Moreover, the Justice Department is misapplying the legal standard. Clint Bolick, vice president for litigation at the Goldwater Institute and advocate for the Louisiana chapter of the Black Alliance for Educational Options, recently wrote about the myriad misapplications:

Curiously, the Justice Department did not file its motion in any of the ongoing Louisiana desegregation cases. Instead, it seeks an injunction in Brumfield v. Dodd , a case filed nearly 40 years ago challenging a program that provided state funding for textbooks and transportation for private "segregation academies," to which white students were fleeing to avoid integration. Since 1975, private schools have had to demonstrate that they do not discriminate in order to participate in that program.

The Louisiana Student Scholarships for Educational Excellence Program restricts participation to private schools that meet the Brumfield nondiscrimination requirements. The program further requires private schools to admit students on a random basis. Thus the program clearly complies with Brumfield. And the Brumfield court has no jurisdiction over the desegregation decrees to which the Justice Department seeks to subject the voucher program.

Nor can any court properly force the state to seek advance approval from the Justice Department for a clearly nondiscriminatory program that advances the education of black children. As the Supreme Court ruled earlier this year in Shelby County, Alabama v. Holder, when it struck down the "pre-clearance" formula of the 1965 Voting Rights Act regarding federal approval for electoral changes, states cannot be forced to submit their decisions to federal oversight "based on 40-year-old facts having no logical relationship to the present day."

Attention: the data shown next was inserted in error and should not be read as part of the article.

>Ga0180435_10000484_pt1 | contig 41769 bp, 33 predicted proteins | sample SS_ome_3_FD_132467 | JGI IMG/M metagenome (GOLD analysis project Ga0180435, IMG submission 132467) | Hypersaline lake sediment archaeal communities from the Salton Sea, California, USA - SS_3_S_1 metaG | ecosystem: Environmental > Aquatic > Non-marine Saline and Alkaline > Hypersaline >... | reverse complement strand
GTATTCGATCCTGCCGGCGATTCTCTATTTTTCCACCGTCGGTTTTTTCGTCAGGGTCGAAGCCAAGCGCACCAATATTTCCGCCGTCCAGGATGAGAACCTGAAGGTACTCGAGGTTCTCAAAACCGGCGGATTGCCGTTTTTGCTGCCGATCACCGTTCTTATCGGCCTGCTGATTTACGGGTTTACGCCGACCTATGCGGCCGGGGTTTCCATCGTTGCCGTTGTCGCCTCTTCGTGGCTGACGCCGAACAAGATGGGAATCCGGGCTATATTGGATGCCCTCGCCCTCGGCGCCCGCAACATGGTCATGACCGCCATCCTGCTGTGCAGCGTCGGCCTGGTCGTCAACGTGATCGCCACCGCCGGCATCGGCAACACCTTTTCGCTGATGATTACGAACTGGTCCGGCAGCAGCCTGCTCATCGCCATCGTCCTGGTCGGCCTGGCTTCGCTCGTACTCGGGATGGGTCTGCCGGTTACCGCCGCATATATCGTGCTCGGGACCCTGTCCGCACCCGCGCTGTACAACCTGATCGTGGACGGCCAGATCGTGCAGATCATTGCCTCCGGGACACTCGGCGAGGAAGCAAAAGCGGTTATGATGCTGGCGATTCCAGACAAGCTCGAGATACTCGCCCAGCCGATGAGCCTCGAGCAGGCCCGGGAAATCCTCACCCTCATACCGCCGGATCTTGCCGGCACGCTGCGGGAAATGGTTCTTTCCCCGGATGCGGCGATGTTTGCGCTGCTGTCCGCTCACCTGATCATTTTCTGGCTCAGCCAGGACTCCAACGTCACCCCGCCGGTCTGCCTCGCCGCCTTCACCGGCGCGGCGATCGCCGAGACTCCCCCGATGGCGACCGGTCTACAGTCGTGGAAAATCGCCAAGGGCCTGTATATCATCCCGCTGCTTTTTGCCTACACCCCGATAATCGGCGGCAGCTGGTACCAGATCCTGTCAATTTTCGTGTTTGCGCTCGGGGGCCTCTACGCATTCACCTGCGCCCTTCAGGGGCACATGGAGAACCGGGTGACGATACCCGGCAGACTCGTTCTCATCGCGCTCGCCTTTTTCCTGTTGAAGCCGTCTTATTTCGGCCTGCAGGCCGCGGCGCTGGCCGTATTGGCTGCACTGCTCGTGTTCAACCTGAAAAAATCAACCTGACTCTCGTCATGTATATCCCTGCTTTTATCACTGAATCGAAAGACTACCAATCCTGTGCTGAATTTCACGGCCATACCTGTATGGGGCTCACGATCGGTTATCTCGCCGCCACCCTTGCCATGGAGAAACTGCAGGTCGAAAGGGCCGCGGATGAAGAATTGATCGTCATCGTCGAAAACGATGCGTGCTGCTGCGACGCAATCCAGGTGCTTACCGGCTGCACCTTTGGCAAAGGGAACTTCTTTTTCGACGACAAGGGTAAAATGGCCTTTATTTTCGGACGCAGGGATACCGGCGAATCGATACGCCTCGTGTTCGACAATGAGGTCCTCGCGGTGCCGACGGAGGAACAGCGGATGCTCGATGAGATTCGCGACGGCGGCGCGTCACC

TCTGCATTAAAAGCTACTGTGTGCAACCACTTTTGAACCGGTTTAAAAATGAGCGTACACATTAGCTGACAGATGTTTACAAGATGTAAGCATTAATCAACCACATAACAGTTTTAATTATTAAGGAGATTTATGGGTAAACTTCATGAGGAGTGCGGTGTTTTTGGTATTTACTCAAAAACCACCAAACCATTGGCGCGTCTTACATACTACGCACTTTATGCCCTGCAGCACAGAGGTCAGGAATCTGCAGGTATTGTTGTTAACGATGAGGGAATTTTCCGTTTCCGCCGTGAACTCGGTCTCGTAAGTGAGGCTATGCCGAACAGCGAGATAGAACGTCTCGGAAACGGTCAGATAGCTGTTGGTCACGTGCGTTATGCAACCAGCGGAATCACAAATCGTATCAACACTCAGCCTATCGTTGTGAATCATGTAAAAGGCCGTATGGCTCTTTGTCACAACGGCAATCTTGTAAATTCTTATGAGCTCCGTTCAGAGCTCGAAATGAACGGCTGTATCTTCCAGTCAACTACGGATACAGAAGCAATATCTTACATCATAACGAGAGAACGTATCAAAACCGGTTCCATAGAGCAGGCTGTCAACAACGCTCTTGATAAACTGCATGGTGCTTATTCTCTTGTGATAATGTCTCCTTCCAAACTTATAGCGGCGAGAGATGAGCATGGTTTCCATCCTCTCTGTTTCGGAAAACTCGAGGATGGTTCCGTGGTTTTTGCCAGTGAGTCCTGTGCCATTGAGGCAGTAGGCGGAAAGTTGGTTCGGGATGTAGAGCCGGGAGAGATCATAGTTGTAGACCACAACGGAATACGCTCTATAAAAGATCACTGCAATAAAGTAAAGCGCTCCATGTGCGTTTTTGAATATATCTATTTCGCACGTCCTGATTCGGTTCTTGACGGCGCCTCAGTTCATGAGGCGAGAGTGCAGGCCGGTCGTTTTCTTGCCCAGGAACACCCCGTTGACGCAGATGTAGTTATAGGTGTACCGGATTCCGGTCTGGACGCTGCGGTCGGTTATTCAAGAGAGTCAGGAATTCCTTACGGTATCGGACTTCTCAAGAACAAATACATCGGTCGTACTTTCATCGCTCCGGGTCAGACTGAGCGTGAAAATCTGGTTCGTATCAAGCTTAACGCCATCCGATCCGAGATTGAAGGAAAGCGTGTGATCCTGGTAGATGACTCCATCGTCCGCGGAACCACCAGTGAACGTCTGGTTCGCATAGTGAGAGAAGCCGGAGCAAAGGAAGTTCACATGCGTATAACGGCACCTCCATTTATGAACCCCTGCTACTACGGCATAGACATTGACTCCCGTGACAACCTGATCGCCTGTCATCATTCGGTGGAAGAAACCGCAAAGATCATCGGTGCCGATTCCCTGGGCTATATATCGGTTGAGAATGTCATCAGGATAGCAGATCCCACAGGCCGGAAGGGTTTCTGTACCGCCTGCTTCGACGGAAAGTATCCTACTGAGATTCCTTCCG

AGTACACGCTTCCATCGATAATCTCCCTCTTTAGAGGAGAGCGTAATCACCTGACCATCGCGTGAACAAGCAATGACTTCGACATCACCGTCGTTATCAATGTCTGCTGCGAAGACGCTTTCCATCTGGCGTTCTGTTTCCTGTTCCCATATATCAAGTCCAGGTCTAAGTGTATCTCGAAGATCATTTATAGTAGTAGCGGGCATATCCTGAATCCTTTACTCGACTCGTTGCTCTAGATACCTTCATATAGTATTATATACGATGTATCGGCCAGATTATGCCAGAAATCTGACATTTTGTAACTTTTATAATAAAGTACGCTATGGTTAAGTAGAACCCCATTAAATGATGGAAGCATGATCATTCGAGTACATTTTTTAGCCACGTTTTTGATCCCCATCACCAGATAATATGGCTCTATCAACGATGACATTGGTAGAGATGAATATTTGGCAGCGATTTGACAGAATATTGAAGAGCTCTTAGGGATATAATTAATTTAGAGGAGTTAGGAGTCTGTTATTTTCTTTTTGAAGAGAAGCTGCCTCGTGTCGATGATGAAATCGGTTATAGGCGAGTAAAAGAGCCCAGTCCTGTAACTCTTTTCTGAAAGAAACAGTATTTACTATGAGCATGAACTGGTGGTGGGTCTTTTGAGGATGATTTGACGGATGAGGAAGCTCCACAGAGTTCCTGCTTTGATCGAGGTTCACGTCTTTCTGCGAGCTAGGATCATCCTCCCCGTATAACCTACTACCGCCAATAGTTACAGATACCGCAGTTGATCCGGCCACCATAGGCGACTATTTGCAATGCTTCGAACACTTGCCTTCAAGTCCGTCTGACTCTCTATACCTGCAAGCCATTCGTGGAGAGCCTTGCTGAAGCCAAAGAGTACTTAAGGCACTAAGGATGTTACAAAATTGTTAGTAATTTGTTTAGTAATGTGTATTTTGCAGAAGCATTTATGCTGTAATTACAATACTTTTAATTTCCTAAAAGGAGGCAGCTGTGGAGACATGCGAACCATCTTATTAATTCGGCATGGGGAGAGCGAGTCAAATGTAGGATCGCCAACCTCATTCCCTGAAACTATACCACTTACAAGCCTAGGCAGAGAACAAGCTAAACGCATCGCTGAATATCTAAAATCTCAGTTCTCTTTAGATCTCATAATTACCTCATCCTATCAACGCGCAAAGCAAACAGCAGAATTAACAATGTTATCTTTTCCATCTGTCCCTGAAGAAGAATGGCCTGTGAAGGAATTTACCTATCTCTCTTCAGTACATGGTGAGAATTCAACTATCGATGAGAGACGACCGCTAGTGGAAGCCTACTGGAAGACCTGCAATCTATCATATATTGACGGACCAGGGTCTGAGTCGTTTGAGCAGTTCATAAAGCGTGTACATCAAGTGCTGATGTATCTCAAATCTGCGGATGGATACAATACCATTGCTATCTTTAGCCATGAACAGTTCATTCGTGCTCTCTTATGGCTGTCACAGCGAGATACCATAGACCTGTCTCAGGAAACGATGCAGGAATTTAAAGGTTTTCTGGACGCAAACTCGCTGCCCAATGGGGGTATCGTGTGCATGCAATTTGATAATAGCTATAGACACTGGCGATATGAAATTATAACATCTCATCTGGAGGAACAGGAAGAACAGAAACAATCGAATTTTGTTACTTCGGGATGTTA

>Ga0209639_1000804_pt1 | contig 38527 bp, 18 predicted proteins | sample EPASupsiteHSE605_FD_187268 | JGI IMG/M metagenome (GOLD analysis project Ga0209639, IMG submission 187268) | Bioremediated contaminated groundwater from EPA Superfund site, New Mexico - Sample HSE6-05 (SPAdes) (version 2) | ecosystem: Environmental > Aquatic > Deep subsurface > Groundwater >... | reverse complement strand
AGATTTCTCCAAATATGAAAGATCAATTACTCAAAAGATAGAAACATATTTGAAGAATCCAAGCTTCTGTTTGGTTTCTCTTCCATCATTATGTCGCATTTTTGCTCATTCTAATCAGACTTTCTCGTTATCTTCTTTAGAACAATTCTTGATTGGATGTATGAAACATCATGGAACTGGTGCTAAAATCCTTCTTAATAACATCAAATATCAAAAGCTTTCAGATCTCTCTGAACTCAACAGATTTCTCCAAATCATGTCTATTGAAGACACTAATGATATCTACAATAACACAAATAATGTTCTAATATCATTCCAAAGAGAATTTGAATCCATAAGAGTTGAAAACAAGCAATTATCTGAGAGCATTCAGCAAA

It does not seem like too much of a stretch to assume that, when the proffered means run so afoul of the stated ends, there is some sort of variable intervening between the point A to point B relationship. This interference generally takes the form of some sort of special interest or political motive that ends up taking precedence over the general welfare. In this case, there seems to be a symbiotic relationship between the Justice Department (which does not want to cede power over enforcing desegregation decrees) and the local school districts (which obtain federal funds in connection with these decrees). As long as the political class favors power perpetuation over the welfare of its constituents, we will continue to see the advocacy of mutated means towards empty ends.

The citizens of Louisiana, through their elected representatives, have chosen to fund educational opportunity for students primarily through traditional public schools. In addition, in situations where those public schools prove to be insufficient, they have offered to a small percentage of parents the opportunity to try an alternative-a private school experience at taxpayer expense (at least partially). But the Louisiana Supreme Court recently held the portion of the voucher law that took funding from public schools to give to parents for use at private schools invalid under the state constitution. Following this setback, the legislature was confronted with the task of finding alternative funding for the voucher program.